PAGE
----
ESG: An ambition without a masterplan

There’s no doubt that ESG is a major talking point within private debt but there’s considerable divergence among fund managers on the best way forward.

Everyone can agree that taking environmental, social and governance issues into account is now a greater priority for private debt fund managers than it has ever been in the past. But questions remain over exactly how seriously it’s taken and the best way to incorporate ESG into investment processes.

The first of these questions was addressed by a report published by TMF Group, the UK-based administrative services firm. It found that companies with poor ESG credentials were likely to fail lenders’ initial screening phase and few would make it as far as the conducting of due diligence. However, the report found that there are some exceptions where a company is deemed worthy of investment even if they have less than optimal ESG credentials.

There is also something of a disparity in attitudes between Europe and the US. While it’s clear that no US manager could overlook ESG – especially one hoping to raise capital from European LPs – the suspicion lurks that it’s not top of (or even near the top of?) the priority list. The TMF report does little to dispel this notion, quoting one US manager as follows: “Our LPs are starting to emphasise it more and more, and while we are incorporating it into our investment approach, I wouldn’t say we are primarily an ESG-driven firm.”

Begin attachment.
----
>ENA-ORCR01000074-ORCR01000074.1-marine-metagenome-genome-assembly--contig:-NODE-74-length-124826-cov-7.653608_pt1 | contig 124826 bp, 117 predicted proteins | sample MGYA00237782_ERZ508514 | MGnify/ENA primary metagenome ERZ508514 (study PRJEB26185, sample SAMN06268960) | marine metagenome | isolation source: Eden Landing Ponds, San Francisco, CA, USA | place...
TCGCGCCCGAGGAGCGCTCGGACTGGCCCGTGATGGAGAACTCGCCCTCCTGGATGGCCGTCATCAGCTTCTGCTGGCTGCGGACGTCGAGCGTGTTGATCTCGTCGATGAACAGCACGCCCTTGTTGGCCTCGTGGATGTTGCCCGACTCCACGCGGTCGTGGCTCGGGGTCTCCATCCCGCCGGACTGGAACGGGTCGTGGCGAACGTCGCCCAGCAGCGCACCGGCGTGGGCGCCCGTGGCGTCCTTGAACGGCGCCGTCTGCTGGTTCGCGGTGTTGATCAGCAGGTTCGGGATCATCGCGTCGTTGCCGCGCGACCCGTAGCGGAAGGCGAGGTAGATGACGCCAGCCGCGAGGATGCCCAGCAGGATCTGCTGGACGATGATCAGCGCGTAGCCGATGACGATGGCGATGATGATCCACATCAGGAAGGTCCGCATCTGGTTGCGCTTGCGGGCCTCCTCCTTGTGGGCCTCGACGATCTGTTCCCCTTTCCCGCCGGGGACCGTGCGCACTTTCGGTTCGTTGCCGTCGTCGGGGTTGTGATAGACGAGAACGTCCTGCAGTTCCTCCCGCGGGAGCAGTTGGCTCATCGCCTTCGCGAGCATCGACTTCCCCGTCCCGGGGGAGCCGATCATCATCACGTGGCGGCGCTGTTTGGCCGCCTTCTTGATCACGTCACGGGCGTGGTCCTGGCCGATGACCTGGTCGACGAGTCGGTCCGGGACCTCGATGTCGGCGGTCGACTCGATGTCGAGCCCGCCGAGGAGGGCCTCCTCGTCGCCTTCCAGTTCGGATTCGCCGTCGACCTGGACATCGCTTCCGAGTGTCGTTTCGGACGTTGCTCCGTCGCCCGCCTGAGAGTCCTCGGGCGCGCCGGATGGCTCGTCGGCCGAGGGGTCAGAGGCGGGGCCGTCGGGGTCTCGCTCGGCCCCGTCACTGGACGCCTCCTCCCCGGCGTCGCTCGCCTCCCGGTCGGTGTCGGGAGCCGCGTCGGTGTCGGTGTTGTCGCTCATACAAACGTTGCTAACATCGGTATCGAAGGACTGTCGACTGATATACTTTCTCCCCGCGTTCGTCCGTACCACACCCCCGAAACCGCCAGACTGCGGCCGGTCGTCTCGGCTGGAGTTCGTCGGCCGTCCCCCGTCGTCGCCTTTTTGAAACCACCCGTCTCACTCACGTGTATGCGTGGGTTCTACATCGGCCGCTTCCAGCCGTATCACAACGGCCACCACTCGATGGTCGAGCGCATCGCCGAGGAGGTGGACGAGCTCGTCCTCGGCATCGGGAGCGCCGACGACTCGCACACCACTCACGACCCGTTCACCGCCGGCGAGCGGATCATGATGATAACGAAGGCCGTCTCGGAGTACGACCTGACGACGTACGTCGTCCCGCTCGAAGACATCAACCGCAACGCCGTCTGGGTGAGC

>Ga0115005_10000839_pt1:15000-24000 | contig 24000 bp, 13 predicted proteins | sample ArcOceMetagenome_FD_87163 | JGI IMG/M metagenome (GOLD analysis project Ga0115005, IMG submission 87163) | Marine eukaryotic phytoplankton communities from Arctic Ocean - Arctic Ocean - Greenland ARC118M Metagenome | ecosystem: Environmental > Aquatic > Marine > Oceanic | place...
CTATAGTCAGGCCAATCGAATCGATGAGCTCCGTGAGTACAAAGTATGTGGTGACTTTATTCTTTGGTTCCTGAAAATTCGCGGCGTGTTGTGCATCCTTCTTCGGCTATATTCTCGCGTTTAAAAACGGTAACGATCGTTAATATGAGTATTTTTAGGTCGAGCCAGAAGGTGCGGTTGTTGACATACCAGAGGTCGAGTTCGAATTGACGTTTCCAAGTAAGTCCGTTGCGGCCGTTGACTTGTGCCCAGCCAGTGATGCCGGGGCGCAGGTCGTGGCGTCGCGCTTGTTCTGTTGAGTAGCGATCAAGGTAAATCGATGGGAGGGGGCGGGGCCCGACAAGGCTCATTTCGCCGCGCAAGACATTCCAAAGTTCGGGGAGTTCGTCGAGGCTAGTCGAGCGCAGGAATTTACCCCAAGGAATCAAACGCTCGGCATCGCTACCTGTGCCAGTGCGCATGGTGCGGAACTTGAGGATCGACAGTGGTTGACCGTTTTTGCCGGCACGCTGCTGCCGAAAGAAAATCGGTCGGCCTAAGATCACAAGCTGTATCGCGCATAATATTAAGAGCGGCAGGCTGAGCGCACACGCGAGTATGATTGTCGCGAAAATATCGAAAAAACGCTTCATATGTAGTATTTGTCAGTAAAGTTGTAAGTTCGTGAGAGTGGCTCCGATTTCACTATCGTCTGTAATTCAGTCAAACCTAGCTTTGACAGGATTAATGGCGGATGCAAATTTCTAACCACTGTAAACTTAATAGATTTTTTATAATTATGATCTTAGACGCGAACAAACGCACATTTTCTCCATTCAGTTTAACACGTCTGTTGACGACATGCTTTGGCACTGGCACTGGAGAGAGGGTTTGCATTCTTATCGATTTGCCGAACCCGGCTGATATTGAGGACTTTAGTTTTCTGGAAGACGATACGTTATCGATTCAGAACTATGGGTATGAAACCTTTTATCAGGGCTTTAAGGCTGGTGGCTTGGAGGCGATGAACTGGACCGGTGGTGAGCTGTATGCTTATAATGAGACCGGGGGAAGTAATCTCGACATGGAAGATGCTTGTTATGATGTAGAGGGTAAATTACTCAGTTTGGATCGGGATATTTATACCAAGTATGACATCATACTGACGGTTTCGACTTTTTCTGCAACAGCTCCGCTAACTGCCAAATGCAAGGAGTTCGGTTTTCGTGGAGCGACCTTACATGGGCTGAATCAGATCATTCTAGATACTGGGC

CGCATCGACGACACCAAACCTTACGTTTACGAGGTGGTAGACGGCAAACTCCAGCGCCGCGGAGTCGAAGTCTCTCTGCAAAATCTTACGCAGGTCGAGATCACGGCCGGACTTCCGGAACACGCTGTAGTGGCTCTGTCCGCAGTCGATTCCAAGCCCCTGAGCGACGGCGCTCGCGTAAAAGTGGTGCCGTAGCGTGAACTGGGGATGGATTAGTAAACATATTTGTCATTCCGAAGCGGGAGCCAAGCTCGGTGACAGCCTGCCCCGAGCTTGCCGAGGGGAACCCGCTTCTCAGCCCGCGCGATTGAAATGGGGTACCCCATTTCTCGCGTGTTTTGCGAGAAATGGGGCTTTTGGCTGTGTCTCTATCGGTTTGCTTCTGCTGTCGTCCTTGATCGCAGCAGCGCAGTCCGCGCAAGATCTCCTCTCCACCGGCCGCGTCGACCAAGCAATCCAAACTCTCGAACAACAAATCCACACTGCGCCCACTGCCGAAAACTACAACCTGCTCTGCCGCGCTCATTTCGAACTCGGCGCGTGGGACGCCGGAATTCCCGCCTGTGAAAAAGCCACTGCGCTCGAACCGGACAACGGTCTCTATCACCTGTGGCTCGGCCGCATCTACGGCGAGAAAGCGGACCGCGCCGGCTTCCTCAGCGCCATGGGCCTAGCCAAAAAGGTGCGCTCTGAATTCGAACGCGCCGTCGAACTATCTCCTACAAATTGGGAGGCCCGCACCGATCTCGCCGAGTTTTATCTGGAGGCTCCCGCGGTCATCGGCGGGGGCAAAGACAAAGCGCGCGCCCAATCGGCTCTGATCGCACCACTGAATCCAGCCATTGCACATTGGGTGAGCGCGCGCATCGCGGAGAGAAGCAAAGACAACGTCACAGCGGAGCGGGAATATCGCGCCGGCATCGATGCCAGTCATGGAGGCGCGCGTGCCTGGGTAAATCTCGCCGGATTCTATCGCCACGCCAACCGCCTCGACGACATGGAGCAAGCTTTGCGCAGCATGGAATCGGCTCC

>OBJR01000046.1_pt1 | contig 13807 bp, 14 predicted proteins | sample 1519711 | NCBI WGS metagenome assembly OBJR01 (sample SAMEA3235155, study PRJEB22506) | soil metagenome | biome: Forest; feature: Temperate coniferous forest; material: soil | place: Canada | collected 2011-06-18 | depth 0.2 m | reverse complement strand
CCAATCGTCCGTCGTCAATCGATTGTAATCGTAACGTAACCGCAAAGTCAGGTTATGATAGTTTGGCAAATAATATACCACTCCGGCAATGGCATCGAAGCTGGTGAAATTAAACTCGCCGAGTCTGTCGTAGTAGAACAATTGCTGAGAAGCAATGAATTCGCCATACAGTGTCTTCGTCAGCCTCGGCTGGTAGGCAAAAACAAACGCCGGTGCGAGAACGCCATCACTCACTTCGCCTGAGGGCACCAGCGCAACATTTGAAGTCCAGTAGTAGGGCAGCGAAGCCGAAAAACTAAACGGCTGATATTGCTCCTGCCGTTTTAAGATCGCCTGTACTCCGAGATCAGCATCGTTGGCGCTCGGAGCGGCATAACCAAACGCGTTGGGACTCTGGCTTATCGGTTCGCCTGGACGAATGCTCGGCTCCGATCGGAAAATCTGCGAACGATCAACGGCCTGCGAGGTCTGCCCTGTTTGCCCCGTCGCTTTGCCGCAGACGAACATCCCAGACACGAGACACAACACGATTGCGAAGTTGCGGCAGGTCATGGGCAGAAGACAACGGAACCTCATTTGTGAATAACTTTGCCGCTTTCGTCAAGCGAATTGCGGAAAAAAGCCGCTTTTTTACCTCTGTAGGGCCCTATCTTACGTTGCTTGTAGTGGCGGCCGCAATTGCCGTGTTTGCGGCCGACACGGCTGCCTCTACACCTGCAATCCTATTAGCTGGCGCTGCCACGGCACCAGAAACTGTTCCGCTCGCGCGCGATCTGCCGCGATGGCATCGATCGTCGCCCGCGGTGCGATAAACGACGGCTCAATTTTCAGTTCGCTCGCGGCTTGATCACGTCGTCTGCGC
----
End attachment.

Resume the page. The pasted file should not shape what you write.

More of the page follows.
How to incorporate ESG into investment processes was pondered at our 2021 Virtual Forum. While the private debt asset class has been lauded for innovative incentivisation methods in relation to ESG, these approaches are still of the experimental variety. “We don’t have a regulatory or legislative framework we can point to,” said one large fund manager at the event. Methods used so far were described as “still very much in the laboratory”.

One of the biggest trends seen lately has been the emergence of sustainability-linked loans which measure the issuer against pre-determined ESG metrics, most typically in the form of margin ratchets. But one investor at the event asked what kind of ratchet was sufficiently material to encourage good behaviour: “Is it five or 10 basis points, or does it need to be more? And what KPIs do you use to guarantee that initiatives are actually being implemented?”

Few would doubt the willingness of private debt fund managers to play their part in a more sustainable future. Exactly how this is best achieved will remain a talking point for some time to come.

Write to the author at andy.t@peimedia.com